Amazon Prime Pulls Out More Exclusive Content to Fight Netflix

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Netflix (NFLX) is running away with the video streaming market. A report by Internet traffic researcher Sandvine shows that Netflix is responsible for 34.2 percent of the information superhighway's peak downstream traffic. We're not talking about more than a third of the video streaming market. We're talking about more than a third of all of the Web's downstream traffic.

The only company that's even close is (AMZN). Amazon's Prime Instant -- the video catalog of movies and TV shows that the leading online retailer makes available to its Amazon Prime customers at no additional cost -- is slurping up 1.9 percent of the peak downstream usage.

Amazon added potentially game-changing content this week. And let's not forget about the potential of its new Fire TV.

Content is King

On Wednesday it added content from Time Warner's (TWX) HBO -- entire runs of classic shows including "The Sopranos," "The Wire" and "Six Feet Under," alongside older episodes of current shows, including "Girls" and "Boardwalk Empire."

This is a big score for Amazon, especially since HBO is unlikely to ever let Netflix get its hands on this content. HBO sees Netflix as the enemy. A lot of cable titans do. Striking content licensing deals with Netflix makes it stronger, increasing the chances of subscribers canceling their cable or satellite television plans. This could explain why Viacom (VIA) went with Amazon as a streaming outlet for some of its Nickelodeon and Comedy Central content after its deal with Netflix expired. Making Amazon's content stronger makes it less likely that a single video platform will replace pay TV subscriptions.

Netflix has scored critical praise for "House of Cards" and "Orange Is the New Black," and Amazon is also beefing up its homegrown content. Last year's debut of "Alpha Dogs" and "Betas" were its first forays, but they failed to generate the buzz that Netflix has built for its exclusive programming.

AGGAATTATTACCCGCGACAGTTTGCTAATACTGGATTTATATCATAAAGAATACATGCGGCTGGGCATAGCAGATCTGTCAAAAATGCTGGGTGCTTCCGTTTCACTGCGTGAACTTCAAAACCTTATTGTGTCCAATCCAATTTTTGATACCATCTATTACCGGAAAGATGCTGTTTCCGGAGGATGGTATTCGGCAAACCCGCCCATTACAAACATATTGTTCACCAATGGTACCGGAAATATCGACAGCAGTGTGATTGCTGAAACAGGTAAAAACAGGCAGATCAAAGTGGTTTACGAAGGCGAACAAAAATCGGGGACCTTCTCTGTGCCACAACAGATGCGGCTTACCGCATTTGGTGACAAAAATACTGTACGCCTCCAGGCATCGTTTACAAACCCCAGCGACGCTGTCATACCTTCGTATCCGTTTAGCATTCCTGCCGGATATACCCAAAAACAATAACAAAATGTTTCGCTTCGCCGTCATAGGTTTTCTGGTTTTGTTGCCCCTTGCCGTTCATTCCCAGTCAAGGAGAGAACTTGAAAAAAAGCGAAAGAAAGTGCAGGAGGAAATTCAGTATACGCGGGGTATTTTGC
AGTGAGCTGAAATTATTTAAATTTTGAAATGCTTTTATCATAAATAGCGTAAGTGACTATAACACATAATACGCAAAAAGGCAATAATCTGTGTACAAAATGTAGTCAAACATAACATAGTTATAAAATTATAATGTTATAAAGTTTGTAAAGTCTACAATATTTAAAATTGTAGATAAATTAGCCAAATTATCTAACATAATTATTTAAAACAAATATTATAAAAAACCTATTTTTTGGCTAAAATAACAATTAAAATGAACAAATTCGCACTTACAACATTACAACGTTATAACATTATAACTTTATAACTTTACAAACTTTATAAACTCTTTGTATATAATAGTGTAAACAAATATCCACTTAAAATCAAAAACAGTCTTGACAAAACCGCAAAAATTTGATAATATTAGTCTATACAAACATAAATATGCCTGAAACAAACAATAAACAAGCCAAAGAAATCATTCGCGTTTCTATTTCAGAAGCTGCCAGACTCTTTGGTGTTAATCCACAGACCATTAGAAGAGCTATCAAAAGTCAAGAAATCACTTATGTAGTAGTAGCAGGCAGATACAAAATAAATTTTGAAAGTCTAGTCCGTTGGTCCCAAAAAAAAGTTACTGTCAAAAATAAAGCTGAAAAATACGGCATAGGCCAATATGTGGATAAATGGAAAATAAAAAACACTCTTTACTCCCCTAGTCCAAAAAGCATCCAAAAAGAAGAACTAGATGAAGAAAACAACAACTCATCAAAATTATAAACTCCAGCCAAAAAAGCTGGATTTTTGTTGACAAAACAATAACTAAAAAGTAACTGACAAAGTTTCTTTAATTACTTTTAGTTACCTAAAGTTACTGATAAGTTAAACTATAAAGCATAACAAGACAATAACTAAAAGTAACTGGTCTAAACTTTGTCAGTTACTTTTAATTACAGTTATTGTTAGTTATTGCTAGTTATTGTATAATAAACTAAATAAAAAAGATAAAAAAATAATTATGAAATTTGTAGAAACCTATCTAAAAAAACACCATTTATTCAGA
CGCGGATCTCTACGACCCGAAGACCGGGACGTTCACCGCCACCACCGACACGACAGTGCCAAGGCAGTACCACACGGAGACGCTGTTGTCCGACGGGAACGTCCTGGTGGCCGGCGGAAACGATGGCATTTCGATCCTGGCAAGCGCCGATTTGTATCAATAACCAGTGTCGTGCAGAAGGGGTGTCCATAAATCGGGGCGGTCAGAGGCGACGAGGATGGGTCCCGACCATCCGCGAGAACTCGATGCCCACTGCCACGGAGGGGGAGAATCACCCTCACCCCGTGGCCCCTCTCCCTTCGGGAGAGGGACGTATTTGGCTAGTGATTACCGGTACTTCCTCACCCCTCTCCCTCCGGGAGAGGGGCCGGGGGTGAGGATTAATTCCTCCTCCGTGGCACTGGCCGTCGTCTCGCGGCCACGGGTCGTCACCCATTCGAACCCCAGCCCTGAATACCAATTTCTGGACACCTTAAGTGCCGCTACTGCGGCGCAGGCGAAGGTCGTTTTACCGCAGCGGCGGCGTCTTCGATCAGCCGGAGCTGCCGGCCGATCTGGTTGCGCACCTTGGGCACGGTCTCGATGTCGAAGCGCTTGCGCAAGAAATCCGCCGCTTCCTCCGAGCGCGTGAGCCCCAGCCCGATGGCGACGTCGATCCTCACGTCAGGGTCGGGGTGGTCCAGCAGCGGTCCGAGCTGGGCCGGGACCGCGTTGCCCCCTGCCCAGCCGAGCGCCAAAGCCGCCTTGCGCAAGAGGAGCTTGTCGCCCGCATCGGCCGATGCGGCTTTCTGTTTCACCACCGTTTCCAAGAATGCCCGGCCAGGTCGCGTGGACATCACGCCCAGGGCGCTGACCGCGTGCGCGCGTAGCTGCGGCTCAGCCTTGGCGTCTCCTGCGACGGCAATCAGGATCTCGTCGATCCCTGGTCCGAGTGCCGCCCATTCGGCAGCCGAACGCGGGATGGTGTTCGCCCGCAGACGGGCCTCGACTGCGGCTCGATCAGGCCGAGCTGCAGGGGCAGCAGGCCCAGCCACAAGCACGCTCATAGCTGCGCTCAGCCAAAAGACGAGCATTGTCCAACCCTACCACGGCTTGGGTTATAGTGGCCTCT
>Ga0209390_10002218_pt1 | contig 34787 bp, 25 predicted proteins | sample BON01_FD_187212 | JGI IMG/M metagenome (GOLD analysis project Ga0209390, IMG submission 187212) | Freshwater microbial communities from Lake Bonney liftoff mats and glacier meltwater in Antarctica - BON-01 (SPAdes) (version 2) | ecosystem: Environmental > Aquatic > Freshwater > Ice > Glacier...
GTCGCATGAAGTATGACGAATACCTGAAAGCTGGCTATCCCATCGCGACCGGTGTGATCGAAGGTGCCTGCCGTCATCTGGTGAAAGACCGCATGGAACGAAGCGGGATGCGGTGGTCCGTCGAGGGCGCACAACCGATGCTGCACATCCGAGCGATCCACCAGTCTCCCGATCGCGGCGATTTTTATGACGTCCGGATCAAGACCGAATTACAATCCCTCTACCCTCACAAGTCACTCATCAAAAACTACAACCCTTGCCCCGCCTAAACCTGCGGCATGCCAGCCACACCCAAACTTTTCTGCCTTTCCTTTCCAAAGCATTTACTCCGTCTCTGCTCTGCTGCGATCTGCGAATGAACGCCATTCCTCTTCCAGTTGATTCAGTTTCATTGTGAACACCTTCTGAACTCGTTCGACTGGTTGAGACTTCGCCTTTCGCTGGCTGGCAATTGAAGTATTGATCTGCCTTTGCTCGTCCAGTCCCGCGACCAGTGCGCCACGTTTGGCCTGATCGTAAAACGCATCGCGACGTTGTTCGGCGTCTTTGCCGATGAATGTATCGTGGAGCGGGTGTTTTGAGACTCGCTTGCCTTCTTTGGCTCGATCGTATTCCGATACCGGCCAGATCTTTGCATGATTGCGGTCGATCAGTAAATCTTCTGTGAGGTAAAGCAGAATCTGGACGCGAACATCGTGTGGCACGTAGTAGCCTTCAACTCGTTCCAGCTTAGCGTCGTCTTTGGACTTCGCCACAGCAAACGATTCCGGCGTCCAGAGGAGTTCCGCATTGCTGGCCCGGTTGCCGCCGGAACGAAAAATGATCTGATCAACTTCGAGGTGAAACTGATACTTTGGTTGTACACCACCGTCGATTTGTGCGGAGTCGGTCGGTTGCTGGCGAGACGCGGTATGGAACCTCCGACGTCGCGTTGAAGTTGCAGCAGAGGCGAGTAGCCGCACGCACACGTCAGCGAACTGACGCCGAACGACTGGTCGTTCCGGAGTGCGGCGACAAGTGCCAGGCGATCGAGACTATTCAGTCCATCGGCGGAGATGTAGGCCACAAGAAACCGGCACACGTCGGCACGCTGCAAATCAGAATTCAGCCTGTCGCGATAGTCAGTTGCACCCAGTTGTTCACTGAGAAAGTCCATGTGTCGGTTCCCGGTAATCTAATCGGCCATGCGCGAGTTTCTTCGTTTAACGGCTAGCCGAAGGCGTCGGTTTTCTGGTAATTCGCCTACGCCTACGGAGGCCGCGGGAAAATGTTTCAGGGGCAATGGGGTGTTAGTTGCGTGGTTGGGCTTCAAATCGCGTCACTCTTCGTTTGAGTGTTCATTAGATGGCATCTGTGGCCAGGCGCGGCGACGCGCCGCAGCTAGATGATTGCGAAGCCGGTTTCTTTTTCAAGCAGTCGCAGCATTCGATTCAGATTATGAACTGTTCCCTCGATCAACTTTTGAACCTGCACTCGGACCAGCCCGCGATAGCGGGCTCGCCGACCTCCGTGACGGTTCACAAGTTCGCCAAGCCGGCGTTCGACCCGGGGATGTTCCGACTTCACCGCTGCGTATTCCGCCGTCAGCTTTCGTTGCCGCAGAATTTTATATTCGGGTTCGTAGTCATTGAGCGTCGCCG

Now Amazon is setting its sights on kid-friendly entertainment with Friday's release of "Tumble Leaf." The animated series is the work of Emmy-winning director Drew Hodges and Bix Pix Entertainment. It's aiming for preschool-aged children. If it doesn't catch on -- or even if it does -- Amazon has two more kid-friendly shows for Prime Instant. "Creative Galaxy," from the folks that made "Blue's Clues" a preschool smash, will follow next month. The live-action "Annedroids" will start streaming in July.

Kids can be finicky, especially when it comes to new shows with new characters. However, we know that once young children are hooked, that they don't mind watching the same episodes again and again. All Amazon needs is a single hit to become an essential service for young families.

Putting Out the Fire

A ton of HBO shows and a new show for preschool kids will enhance the value of Prime Instant, and that's a good thing since the cost recently was increased 24 percent to $99 a year.

%VIRTUAL-article-sponsoredlinks%Amazon will need to improve distribution. Set-top media players, video game consoles and many DVD players come with seamless access to Netflix. Some Blu-ray players even have a Netflix button on the remote. Amazon's doing a good job of getting its video platform into devices, but its boldest move on that front was last month's debut of Fire TV. The $99 set-top player is competing against Google's (GOOG) Chromecast, Roku and Apple (AAPL) TV for attention, but it does place Amazon content front and center.

Amazon has a lot to gain here. Unlike Netflix, which has refused to offer newer movies or current shows on a pay-per-view basis, Amazon offers that content as individual streaming purchases. If Fire TV catches on -- and Amazon has proven with the Kindle and the Kindle Fire that it can price its hardware aggressively -- it will introduce more people into its ecosystem. This week's content additions make Amazon's Prime Instant that much more compelling.

Motley Fool contributor Rick Munarriz owns shares of Netflix. The Motley Fool recommends and Netflix. The Motley Fool owns shares of and Netflix. Try any of our newsletter services free for 30 days. ​
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